Interaction with humans[]

M. pilosula (left) and M. pyriformis (right)

Myrmecia is one of the best-known genera of ants.[234] Myrmecia ants usually display defensive behaviour only around their nests, and are more timid while foraging.[235] However, most species are extremely aggressive towards intruders; a few, such as M. tarsata, are timid, and the workers retreat into their nest instead of pursuing the intruder.[236] If a nest is disturbed, a large force of workers rapidly swarms out of their nest to attack and kill the intruder.[237] Some species, particularly those of the M. nigrocincta and M. pilosula species groups, are capable of jumping several inches when they are agitated after their nest has been disturbed; jumper ants propel their jumps by a sudden extension of their middle and hind legs.[238][239] M. pyriformis is considered the most dangerous ant in the world by the Guinness World Records.[240] M. inquilina is the only species of this genus that is considered vulnerable by the IUCN, although the conservation status needs updating.[241][242]

Fatalities associated with Myrmecia stings are well known, and have been attested to by multiple sources.[243] In 1931 two adults and an infant girl from New South Wales died from ant stings, possibly from M. pilosula or M. pyriformis.[244] Another fatality was reported in 1963 in Tasmania.[245] Between 1980 and 2000, there were six recorded deaths, five in Tasmania and one in New South Wales.[246] Four of these deaths were due to M. pilosula, while the remaining two died from a M. pyriformis sting. Half of the victims had known ant-sting allergies, but only one of the victims was carrying adrenaline before being stung.[247] Most victims died within 20 minutes of being stung, but one of the victims died in just five minutes from a M. pyriformis sting.[246] No death has been officially recorded since 2003,[248] but M. pilosula may have been responsible for the death of a man from Bunbury in 2011.[249] Prior to the establishment of a desensitisation program, Myrmecia stings caused one fatality every four years.[250]


Each Myrmecia species has different venom components, so people who are allergic to ants are advised to stay away from Myrmecia, especially from species they have never encountered before.[251] Based on five species, the median lethal dose (LD50) is 0.18–0.35 mg/kg, making it among the most toxic venoms in the insect world.[252] The toxicity of the venom may have evolved due to the intense predation by animals and birds during the day, since Myrmecia is primarily diurnal.[253] In Tasmania, 2–3% of the human population is allergic to M. pilosula venom.[247][254][255] In comparison, only 1.6% people are allergic to the venom of the western honeybee (Apis mellifera), and 0.6% to the venom of the European wasp (Vespula germanica).[256] In a 2011 Australian ant-venom allergy study, the objective of which was to determine what native Australian ants were associated with ant sting anaphylaxis, 265 of the 376 participants in the study reacted to the sting of several Myrmecia species. Of these, the majority of patients (176) reacted to M. pilosula venom and to those of several other species.[257] In Perth, M. gratiosa was responsible for most cases of anaphylaxis due to ant stings, while M nigriscapa and M. ludlowi were responsible for two cases.[258] The green-head ant (Rhytidoponera metallica) was the only ant other than Myrmecia species to cause anaphylaxis in patients.[257] Dogs are also at risk of death from Myrmecia ants; renal failure has been recorded in dogs experiencing mass envenomation, and one dog was euthanised due to its deteriorating health despite treatment.[259] Sensitivity is persistent for many years.[260] has been identified as a major allergen in M. pilosula venom, while and are minor allergens.[261][262]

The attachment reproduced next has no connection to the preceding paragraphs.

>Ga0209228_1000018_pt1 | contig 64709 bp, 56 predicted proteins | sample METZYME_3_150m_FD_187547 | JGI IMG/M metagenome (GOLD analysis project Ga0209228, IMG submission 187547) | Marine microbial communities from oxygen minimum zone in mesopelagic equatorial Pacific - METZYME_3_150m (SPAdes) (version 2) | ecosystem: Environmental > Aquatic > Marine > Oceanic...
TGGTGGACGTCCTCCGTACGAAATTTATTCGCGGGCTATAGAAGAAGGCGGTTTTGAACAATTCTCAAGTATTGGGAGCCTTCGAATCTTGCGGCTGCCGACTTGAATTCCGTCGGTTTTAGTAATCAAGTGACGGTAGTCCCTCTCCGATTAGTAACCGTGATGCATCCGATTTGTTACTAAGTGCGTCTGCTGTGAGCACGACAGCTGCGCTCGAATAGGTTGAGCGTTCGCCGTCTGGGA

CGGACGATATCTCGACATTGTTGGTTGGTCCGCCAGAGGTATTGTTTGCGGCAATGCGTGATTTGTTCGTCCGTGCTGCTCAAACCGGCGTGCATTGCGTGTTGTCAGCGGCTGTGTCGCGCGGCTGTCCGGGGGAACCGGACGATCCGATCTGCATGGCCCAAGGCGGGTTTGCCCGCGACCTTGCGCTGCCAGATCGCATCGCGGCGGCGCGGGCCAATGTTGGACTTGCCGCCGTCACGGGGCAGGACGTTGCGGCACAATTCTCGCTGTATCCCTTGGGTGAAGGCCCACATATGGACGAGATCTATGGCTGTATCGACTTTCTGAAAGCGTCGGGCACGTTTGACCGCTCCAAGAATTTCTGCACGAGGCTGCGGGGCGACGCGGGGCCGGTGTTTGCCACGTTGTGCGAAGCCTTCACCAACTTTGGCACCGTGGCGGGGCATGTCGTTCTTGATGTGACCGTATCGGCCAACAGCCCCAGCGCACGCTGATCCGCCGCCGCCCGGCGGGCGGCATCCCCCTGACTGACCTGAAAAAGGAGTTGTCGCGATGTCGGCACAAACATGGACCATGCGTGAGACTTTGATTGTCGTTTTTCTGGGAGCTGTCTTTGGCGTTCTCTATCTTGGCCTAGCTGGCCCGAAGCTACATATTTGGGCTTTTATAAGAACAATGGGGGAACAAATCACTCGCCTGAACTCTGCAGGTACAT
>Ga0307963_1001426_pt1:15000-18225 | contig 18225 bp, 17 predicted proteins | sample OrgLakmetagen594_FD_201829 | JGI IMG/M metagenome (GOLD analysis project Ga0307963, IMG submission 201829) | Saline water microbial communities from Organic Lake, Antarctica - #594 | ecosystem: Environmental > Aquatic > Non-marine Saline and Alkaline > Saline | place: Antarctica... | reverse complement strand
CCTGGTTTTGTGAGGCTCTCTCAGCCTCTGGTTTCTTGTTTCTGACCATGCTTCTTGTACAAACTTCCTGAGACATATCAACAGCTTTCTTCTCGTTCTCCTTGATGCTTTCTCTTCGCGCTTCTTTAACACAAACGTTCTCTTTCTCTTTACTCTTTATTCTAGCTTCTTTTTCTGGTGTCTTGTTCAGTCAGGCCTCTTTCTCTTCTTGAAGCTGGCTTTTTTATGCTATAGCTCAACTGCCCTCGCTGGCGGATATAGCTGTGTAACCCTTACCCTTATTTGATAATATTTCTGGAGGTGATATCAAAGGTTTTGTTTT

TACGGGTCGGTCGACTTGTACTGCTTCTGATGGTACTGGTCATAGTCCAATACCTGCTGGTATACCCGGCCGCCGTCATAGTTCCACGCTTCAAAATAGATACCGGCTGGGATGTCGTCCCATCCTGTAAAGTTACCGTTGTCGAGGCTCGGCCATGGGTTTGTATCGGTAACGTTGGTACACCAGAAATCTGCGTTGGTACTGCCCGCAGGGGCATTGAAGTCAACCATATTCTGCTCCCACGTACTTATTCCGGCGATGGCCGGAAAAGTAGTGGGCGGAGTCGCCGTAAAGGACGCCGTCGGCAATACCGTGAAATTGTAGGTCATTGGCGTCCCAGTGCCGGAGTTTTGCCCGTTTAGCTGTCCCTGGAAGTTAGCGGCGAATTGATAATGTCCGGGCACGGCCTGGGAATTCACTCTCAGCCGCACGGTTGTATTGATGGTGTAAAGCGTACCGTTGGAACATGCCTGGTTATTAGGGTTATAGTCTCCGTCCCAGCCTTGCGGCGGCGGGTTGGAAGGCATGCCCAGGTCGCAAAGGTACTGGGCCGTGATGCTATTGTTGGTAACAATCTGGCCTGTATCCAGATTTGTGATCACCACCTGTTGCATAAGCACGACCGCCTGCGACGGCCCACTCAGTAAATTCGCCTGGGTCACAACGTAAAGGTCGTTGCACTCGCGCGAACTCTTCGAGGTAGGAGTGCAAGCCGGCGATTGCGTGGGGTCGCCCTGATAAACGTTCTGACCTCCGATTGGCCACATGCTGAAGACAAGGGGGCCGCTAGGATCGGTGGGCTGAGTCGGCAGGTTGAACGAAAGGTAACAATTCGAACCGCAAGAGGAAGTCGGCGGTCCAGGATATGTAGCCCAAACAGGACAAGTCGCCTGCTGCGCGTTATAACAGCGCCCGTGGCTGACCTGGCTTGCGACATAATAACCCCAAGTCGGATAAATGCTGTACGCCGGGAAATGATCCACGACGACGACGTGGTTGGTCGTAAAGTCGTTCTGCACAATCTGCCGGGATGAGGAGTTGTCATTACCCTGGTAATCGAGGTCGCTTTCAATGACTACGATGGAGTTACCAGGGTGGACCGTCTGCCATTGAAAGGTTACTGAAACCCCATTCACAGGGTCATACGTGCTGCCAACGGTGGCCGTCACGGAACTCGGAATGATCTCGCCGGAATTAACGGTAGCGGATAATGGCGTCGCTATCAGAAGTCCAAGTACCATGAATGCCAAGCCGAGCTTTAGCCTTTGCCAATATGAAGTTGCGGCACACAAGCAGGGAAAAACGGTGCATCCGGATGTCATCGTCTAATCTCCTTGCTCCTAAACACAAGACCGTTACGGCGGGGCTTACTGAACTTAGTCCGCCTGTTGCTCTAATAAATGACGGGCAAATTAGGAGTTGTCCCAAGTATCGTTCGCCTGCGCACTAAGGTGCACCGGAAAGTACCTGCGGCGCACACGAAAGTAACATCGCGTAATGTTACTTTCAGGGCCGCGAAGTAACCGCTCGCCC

Sting treatment[]

The Royal Hobart Hospital in Hobart, Tasmania offers a desensitisation program for people who are prone to severe anaphylactic reactions to M. pilosula stings.

The nature of treatment for a Myrmecia sting depends on the severity of stingose, and the use of antihistamine tablets are other methods to reduce the pain.[263][264] Indigenous Australians use bush remedies to treat Myrmecia stings, such as rubbing the tips of bracken ferns onto the stung area.[265] Carpobrotus glaucescens is also used to treat stung areas, using juices that are squeezed and rubbed onto the area, which quickly relieves the pain from the sting.[266]